MCSA had to file the review, despite ongoing discussions with mineral resources minister Gwede Mantashe, as it was running out of time according to a legal 180-day time limit.
The charter was published on September 27.
The industry group said it had been "obliged to launch the review proceedings on March 26, 2019, despite the fact that the discussions are ongoing and may yet bear fruit".
"The Minerals Council has engaged in ongoing attempts to reach a compromise with the Minister on certain provisions that are problematic for the industry, and which would be detrimental to its sustainability," MCSA said.
CEO Roger Baxter said the council wanted to see economic and social benefits that more mining investment could bring.
"But these goals will only be realised through a minerals policy framework that conforms to the rule of law and principles of legality; and by administrative action which is lawful, reasonable and procedurally fair and consistent in all respects with provisions of the country's legislation.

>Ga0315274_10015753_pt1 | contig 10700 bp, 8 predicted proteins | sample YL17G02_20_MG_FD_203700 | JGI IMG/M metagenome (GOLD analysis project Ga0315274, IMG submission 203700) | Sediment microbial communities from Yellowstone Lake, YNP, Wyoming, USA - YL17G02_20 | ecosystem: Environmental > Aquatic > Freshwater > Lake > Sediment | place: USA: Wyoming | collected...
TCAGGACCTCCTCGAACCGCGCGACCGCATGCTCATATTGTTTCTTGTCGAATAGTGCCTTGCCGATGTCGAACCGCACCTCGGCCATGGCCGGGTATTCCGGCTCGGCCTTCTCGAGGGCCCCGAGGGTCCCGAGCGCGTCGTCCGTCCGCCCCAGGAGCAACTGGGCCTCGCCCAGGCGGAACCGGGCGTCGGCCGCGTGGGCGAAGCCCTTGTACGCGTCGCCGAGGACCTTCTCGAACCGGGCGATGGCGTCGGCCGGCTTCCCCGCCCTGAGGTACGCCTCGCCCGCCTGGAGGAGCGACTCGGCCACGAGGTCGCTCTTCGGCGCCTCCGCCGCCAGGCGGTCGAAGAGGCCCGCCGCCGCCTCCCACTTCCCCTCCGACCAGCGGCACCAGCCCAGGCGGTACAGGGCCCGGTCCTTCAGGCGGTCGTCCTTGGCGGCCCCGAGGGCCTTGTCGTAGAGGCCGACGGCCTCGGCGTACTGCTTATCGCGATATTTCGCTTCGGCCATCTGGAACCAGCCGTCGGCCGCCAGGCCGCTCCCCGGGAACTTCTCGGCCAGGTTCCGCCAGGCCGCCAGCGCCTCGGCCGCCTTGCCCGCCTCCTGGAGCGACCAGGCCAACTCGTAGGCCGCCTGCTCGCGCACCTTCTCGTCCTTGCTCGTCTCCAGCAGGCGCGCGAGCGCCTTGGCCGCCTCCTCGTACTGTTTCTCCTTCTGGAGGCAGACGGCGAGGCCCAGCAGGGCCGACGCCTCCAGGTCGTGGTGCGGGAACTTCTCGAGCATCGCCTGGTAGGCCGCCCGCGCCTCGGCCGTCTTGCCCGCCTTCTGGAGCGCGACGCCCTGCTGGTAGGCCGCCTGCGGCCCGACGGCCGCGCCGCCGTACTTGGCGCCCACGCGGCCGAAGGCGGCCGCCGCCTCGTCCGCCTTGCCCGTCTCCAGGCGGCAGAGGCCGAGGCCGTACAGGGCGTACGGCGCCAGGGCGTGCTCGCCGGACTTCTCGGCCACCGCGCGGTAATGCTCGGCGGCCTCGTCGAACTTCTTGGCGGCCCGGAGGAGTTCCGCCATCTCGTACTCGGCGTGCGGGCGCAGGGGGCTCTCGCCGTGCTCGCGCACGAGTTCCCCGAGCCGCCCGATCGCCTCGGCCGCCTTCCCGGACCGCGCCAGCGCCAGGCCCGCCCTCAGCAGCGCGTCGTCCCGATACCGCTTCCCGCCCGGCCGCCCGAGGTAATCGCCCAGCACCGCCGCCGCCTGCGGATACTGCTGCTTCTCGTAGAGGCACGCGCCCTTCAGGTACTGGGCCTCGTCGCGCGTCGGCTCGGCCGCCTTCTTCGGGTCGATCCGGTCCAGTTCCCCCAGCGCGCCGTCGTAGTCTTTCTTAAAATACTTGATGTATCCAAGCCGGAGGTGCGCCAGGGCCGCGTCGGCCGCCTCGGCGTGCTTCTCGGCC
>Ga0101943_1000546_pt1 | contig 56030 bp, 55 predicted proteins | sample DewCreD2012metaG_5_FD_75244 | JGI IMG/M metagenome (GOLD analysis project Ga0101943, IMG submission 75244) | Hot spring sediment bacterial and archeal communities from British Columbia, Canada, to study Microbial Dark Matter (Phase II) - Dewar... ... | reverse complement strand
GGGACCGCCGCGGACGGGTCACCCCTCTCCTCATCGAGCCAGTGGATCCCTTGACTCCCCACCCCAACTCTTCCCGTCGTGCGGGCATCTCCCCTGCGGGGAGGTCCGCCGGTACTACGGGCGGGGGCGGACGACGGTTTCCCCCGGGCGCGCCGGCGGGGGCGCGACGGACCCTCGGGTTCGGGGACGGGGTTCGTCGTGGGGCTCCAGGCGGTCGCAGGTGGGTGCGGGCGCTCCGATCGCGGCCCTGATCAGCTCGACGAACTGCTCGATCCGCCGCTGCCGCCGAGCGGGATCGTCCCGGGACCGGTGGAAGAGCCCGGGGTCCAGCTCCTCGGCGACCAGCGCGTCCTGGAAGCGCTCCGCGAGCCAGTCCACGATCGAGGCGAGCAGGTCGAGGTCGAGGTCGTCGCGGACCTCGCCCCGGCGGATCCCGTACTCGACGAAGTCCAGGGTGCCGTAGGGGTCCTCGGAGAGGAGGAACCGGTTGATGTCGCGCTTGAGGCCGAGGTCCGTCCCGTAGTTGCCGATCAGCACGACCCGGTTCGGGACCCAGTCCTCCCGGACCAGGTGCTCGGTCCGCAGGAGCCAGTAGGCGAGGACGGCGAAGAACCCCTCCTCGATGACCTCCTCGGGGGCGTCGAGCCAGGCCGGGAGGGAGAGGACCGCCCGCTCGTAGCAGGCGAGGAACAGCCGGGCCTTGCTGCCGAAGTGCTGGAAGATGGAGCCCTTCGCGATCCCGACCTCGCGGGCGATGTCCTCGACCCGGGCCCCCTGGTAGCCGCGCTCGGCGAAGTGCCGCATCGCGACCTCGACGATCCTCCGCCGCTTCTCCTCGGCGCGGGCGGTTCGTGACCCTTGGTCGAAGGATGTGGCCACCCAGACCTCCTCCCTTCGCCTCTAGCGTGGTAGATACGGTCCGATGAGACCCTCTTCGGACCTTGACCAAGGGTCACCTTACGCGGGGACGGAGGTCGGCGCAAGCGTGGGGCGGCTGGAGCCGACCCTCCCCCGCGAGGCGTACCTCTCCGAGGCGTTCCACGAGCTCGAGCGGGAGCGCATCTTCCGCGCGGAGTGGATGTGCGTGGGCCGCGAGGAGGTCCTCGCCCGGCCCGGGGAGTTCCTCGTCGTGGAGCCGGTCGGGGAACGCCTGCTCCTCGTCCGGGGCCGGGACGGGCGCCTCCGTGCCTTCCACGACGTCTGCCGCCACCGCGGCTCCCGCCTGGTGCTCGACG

"The rule of law, regulatory certainty and the fair and even-handed administration of laws are of the utmost importance in sustaining the mining industry, and indeed the economy as a whole," he said.
Baxter said the application was in line with MCSA's view that most of the charter was reasonable and workable, but it did not fully recognise the continuing consequences of previous empowerment transactions, especially regarding mining right renewals and transfers of these rights, which was untenable.
"Not only does this provision in particular have a severely dampening effect on the attractiveness of mining in the eyes of investors, but it is also, in our view, a breach of the declaratory order on the matter issued by the North Gauteng High Court in April," he said.
"The minister has been kept fully apprised of the Minerals Council's intentions. The Minerals Council continues to seek a solution to the current impasse that respects the outcome of the High Court judgment on continuing consequences, and provides a level playing field for companies in this regard."
Mantashe responded to MCSA's action by saying the mining charter had provided stability, but MCSA was creating new policy and regulatory uncertainty by taking it for judicial review.
"This is an attempt to destabilise the industry," he said.